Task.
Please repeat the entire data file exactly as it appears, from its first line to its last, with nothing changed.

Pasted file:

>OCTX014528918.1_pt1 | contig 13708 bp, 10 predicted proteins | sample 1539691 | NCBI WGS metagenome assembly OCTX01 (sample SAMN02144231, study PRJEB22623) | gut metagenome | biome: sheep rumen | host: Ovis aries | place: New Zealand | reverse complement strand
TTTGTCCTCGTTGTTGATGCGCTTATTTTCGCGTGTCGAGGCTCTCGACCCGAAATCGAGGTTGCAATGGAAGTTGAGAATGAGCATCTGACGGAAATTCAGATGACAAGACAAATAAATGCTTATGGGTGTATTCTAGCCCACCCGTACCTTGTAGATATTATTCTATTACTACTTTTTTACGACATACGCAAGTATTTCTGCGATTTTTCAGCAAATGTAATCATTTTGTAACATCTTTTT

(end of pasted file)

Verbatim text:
>OCTX014528918.1_pt1 | contig 13708 bp, 10 predicted proteins | sample 1539691 | NCBI WGS metagenome assembly OCTX01 (sample SAMN02144231, study PRJEB22623) | gut metagenome | biome: sheep rumen | host: Ovis aries | place: New Zealand | reverse complement strand
TTTGTCCTCGTTGTTGATGCGCTTATTTTCGCGTGTCGAGGCTCTCGACCCGAAATCGAGGTTGCAATGGAAGTTGAGAATGAGCATCTGACGGAAATTCAGATGACAAGACAAATAAATGCTTATGGGTGTATTCTAGCCCACCCGTACCTTGTAGATATTATTCTATTACTACTTTTTTACGACATACGCAAGTATTTCTGCGATTTTTCAGCAAATGTAATCATTTTGTAACATCTTTTT